MxO's Last Day: Who's To Blame?

With The Matrix Online servers set to come down tonight at 11:59 PM, editor Chris "Pwyff" Tom has gone to hang out with them for their last few days and find out what where it all went wrong.

Today, on July 31st, 2009, thousands (perhaps tens of thousands) of players will be 'jacking in' for the last time ever; once in, they will be bidding adieu to their fellow 'red pills' and perhaps throwing their last party while they're at it. If you didn't get any of those inside references, then chances are fairly high that you have not paid much attention to The Matrix and its MMO continuation, The Matrix Online. Chances are also very high that you would not know (or care) that MxO will be shutting down their servers forever tonight.

If you think about it, it's actually quite rare to see a subscription-based MMORPG go down the tubes, although that certainly doesn't mean that it doesn't happen. This year alone we've witnessed the sad demise of Tabula Rasa and saw the gates of Hellgate: London closing forever (I blame it entirely on the lack of LAN play!). The shutdown of The Matrix Online actually does come as an odd sort of surprise to me, as this is will be the first MMO that SOE has shut down, despite the fact that SOE publishes a lot of MMOs, and some of them aren't exactly the pinnacle of popularity (Vanguard, Planetside and Everquest Adventures come to mind).

Originally slated to be developed by Monolith Studios and co-published by Warner Brothers and Ubisoft, the Matrix Online looked like it had a solid team going. Unfortunately, following these announced plans, Ubisoft basically jumped out of the MMO industry, backing out on two of their MMO publishing plans and leaving everyone high and dry. Following this, Warner Brothers decided to pair up with Sega to co-publish the game, and a short four months later saw Monolith selling the rights to The Matrix Online to Sony Online Entertainment because their forecasted demographics were much lower than expected. Now, four years after their acquisition of this doomed game, SOE has been forced to declare this MMO over and done with. Obviously, as with any MMO that gets shutdown prematurely, many users have blamed SOE for the failure of the game for a wide variety of different reasons; but do any of these reasons hold any merit?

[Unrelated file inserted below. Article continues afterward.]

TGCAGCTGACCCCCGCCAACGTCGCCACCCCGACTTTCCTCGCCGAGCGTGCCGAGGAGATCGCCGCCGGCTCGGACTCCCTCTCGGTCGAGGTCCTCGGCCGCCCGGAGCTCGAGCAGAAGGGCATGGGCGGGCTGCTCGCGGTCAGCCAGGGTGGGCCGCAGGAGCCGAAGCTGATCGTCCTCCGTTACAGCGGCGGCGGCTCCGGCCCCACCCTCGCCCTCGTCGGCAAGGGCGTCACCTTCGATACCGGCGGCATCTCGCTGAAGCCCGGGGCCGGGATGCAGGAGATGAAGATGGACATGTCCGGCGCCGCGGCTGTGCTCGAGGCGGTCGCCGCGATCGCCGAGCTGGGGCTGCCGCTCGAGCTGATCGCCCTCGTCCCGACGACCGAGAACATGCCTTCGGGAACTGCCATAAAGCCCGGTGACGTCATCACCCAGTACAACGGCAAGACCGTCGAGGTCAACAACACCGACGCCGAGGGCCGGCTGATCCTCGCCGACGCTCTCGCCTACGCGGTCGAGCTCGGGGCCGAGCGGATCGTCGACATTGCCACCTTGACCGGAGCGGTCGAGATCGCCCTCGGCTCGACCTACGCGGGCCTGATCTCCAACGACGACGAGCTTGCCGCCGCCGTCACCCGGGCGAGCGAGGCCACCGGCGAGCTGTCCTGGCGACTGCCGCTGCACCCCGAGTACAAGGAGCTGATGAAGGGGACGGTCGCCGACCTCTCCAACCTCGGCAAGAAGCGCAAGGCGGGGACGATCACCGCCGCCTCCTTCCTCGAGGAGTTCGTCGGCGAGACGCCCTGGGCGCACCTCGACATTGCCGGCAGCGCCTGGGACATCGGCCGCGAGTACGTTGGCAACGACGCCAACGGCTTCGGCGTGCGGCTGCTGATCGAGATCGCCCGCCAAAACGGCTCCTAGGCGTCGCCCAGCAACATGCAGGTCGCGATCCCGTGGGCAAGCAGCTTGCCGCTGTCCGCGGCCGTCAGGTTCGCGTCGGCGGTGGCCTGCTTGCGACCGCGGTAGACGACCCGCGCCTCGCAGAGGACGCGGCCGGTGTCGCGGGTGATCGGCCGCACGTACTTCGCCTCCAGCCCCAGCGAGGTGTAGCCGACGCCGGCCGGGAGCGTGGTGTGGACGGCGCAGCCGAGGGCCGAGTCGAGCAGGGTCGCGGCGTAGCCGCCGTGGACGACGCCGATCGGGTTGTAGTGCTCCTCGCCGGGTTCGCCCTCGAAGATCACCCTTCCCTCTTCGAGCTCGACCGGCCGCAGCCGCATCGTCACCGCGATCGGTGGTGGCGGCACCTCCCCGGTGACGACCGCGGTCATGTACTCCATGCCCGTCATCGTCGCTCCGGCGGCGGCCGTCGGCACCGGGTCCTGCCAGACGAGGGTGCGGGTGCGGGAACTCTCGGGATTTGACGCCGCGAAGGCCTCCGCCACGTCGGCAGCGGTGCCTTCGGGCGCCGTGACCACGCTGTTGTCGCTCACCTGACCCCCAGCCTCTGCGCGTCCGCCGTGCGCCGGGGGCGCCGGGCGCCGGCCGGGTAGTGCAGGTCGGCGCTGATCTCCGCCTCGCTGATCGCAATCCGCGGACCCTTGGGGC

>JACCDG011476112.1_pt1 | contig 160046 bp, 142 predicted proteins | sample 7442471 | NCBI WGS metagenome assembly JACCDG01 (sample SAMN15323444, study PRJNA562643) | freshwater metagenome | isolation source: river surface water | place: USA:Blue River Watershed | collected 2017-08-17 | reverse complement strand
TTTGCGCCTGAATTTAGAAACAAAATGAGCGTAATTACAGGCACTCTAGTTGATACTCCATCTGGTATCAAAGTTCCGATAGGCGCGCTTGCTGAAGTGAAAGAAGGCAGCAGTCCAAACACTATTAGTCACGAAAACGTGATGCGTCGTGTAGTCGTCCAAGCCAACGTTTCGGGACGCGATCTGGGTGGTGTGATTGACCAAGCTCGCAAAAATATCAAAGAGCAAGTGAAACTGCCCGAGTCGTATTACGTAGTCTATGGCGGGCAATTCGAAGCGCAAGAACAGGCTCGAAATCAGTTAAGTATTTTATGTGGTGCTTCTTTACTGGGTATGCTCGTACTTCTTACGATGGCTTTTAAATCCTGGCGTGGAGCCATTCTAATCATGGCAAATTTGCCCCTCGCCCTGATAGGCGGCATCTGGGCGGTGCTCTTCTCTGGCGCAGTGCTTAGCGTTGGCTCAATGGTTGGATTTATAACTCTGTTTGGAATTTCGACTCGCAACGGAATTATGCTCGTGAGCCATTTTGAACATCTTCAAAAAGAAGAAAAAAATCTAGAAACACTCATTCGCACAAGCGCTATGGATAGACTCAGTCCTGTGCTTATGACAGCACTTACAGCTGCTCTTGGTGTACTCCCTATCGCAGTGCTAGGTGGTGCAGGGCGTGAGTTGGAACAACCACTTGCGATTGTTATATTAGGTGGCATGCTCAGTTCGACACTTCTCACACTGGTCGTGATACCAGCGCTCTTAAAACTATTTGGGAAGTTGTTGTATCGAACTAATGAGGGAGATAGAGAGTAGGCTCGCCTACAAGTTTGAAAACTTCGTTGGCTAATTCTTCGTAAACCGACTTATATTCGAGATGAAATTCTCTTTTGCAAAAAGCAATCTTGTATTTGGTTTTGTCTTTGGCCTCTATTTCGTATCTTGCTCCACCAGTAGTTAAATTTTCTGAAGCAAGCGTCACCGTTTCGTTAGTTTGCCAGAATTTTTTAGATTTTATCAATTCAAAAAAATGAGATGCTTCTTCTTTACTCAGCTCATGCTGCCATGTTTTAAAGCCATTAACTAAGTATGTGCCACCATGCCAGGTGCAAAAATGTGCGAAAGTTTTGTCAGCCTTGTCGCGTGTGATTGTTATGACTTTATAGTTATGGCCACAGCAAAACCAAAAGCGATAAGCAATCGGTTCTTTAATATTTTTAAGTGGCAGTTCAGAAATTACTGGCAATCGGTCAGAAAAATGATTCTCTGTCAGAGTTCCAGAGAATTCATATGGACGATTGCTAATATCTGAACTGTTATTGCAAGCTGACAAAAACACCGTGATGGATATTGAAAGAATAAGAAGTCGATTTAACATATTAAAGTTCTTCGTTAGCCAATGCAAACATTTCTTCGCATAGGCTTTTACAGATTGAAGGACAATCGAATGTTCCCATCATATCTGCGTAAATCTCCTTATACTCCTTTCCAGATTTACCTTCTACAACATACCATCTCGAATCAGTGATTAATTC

Some users say that The Matrix Online could have been a self-sufficient MMORPG, but SOE didn't want an unpopular title stuck to their name. Logging into the game, however, and experiencing the (lack of) human interaction on these servers tells me that SOE may actually be euthanizing MxO, rather than killing. Once an MMO becomes extremely stable and will not receive any updates or changes in the near future, hosting said MMO is not too expensive. When a company needs to pay their 50+ employees as they grind away at the next expansion - that's when things can get pricey. Unfortunately, I can't really see SOE giving up a title that can generate even the smallest of profits, as SOE is virtually the king in keeping up old and derelict MMOs. In this way, I believe it's very telling with SOE when they start phasing out their older games. Chances are very high that SOE couldn't even attract a sufficiently large enough user base to 'break even' on hosting charges.

So what else could have killed The Matrix Online so thoroughly? Some users attribute the shift of ownership and development from Monolith Studios to Sony Online Entertainment's much more laid back approach to development (some would say almost too laid back). One of the most interesting changes that resulted from the transfer from Monolith to SOE, however, has to be the LESIG players as they shifted from one parent company to another. Originally, the LESIG (The Live Even Special Interests Group) was in charge of playing key individuals in semi-scripted live events that would 'push' the storyline forward. I believe these LESIG players were even employed by Monolith Studios, thereby meaning they would be impartial and professional in their coordination of events. Unfortunately, when the ball was passed to SOE, the LESIG team was quickly dismantled, and saw itself transformed into a brigade of volunteer gamers who would take up roles as unique characters during Live Events. Unfortunately, as with any event that gives rewards and bonuses, cheating and favouritism soon became part of any Live Event, and the gameplay and story suffered because of this.